A recent Wall Street Journal front-pager with a provocative headline “Israel Outflanks White House” threw limelight on a little known office within the Pentagon.
With combat raging in Gaza between Hamas and Israeli troops, the newspaper reported complaints from the State Department and the White House that the Pentagon was bypassing them in rushing arms to the embattled U.S. ally at a time when Secretary of State John Kerry was hoping to use the missiles and ammunition as leverage in seeking a ceasefire.
“The Pentagon's Defense Security Cooperation Agency, or DSCA, was about to release an initial batch of the Hellfires, according to Israeli and congressional officials,” the Jerusalem-based reporter wrote. “It was immediately put on hold by the Pentagon, and top officials at the White House instructed the DSCA, the U.S. military's European Command and other agencies to consult with policy makers at the White House and the State Department before approving any additional requests.”
The Defense Security Cooperation Agency, run by Vice Adm. Joseph Rixey, is tasked, according to its mission statement, to “lead, resource, and educate the Defense Security Cooperation community to shape, refine, and execute innovative security solutions for partners in support of U.S. interests.”
Rixey declined a request from Government Executive for an interview, but soon after the Journal story appeared, Pentagon spokesman Rear Adm. John Kirby was asked about the arms sales at a presser and displayed some reluctance to broach the politically sensitive topic.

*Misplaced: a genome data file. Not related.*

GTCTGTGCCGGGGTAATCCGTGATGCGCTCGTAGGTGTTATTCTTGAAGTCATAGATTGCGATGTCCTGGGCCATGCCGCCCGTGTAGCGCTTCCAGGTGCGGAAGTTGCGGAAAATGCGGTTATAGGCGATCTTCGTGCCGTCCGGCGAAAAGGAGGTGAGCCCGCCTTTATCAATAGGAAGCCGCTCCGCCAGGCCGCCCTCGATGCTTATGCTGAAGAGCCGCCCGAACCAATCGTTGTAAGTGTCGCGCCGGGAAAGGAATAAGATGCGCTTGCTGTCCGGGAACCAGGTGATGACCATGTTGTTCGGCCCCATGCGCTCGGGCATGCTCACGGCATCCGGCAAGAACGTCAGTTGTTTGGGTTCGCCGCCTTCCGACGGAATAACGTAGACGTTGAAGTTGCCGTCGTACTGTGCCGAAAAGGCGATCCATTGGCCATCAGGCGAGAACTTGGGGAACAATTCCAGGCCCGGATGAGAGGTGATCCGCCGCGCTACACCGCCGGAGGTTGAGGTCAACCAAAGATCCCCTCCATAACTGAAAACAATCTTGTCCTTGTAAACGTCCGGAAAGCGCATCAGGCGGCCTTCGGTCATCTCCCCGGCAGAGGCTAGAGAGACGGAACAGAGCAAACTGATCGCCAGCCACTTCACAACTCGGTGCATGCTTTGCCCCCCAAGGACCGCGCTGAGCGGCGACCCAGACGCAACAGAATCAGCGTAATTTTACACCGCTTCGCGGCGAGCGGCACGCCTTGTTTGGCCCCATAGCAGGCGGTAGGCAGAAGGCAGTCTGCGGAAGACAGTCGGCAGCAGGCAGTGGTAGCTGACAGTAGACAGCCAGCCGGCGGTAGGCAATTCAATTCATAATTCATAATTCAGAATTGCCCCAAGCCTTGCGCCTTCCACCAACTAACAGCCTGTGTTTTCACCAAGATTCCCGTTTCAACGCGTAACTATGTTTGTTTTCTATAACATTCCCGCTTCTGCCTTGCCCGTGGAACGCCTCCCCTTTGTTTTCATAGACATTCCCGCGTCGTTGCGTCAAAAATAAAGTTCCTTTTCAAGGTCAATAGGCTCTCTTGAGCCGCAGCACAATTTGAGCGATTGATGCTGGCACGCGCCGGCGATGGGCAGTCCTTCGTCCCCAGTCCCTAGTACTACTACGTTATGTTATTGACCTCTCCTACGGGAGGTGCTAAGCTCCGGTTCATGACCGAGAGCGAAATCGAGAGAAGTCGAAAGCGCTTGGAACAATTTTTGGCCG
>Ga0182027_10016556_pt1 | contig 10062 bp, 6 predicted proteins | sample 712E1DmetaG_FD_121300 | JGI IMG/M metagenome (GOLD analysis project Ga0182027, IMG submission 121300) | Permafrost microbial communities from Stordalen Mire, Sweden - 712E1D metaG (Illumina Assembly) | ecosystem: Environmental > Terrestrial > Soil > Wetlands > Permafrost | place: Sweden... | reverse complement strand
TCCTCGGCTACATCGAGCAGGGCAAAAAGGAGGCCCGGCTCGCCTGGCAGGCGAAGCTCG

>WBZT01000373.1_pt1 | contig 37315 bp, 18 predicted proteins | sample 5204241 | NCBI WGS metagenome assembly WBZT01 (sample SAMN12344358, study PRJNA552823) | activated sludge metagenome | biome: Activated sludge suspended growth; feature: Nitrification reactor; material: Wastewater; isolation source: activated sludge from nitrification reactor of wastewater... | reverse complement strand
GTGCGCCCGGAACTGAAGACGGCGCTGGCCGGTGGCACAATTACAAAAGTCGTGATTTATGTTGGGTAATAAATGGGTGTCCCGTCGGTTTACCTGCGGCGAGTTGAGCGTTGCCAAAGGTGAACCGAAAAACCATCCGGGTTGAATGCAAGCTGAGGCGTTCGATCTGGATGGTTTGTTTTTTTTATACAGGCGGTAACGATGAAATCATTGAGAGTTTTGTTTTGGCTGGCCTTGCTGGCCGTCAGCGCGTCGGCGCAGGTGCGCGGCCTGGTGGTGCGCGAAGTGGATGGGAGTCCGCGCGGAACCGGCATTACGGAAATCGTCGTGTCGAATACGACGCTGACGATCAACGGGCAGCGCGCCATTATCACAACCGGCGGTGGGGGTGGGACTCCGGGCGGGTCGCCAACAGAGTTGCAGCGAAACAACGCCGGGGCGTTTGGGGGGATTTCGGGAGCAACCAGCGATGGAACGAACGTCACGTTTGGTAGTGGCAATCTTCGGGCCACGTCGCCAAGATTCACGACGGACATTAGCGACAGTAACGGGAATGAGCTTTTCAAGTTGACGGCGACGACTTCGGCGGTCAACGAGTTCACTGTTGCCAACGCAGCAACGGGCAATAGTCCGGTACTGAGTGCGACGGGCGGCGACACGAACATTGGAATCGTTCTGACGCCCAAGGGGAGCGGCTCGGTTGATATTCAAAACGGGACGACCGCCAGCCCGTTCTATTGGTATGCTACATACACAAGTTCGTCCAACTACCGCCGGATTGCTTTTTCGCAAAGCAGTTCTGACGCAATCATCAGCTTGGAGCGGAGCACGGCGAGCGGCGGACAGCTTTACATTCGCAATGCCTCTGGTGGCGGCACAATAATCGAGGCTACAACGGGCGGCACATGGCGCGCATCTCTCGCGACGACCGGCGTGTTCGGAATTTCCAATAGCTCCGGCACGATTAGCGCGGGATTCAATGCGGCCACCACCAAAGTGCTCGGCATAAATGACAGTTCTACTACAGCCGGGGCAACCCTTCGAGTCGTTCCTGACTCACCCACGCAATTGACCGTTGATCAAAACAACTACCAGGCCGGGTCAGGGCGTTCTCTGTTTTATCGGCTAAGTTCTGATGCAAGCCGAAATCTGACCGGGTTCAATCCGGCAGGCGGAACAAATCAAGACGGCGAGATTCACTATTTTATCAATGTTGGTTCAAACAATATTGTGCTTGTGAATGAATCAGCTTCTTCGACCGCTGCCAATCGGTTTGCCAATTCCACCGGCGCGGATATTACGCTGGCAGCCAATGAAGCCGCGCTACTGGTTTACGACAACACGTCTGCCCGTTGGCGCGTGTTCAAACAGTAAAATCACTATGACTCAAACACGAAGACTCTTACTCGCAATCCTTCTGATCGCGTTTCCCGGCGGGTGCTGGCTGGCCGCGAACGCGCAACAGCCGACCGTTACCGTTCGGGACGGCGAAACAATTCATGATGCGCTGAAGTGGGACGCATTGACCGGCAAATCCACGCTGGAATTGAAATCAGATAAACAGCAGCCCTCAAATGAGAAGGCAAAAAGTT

A reporter asked, “Does the Pentagon now need White House or State Department approval for military-to-military sales to Israel? They say they were blindsided by some of this and caught off-guard.”
Kirby’s reply: “Yeah, look, I'll just say that the process -- there is an existing process for handling arm sales to Israel. It's a process that we're constantly looking at, constantly assessing, certainly in light of the much-increased operational tempo that the Israeli Defense Force is under now, as they defend themselves from Hamas. It warrants -- that process continues to warrant assessment and review. And I think I'd leave it at that.”
As if to accentuate the political risks, the Wall Street Journal on Friday published three letters to the editor, all critical of what they see as the Obama administration’s lukewarm support for Israel, arguing, “Our allies shouldn’t have to outflank the White House.”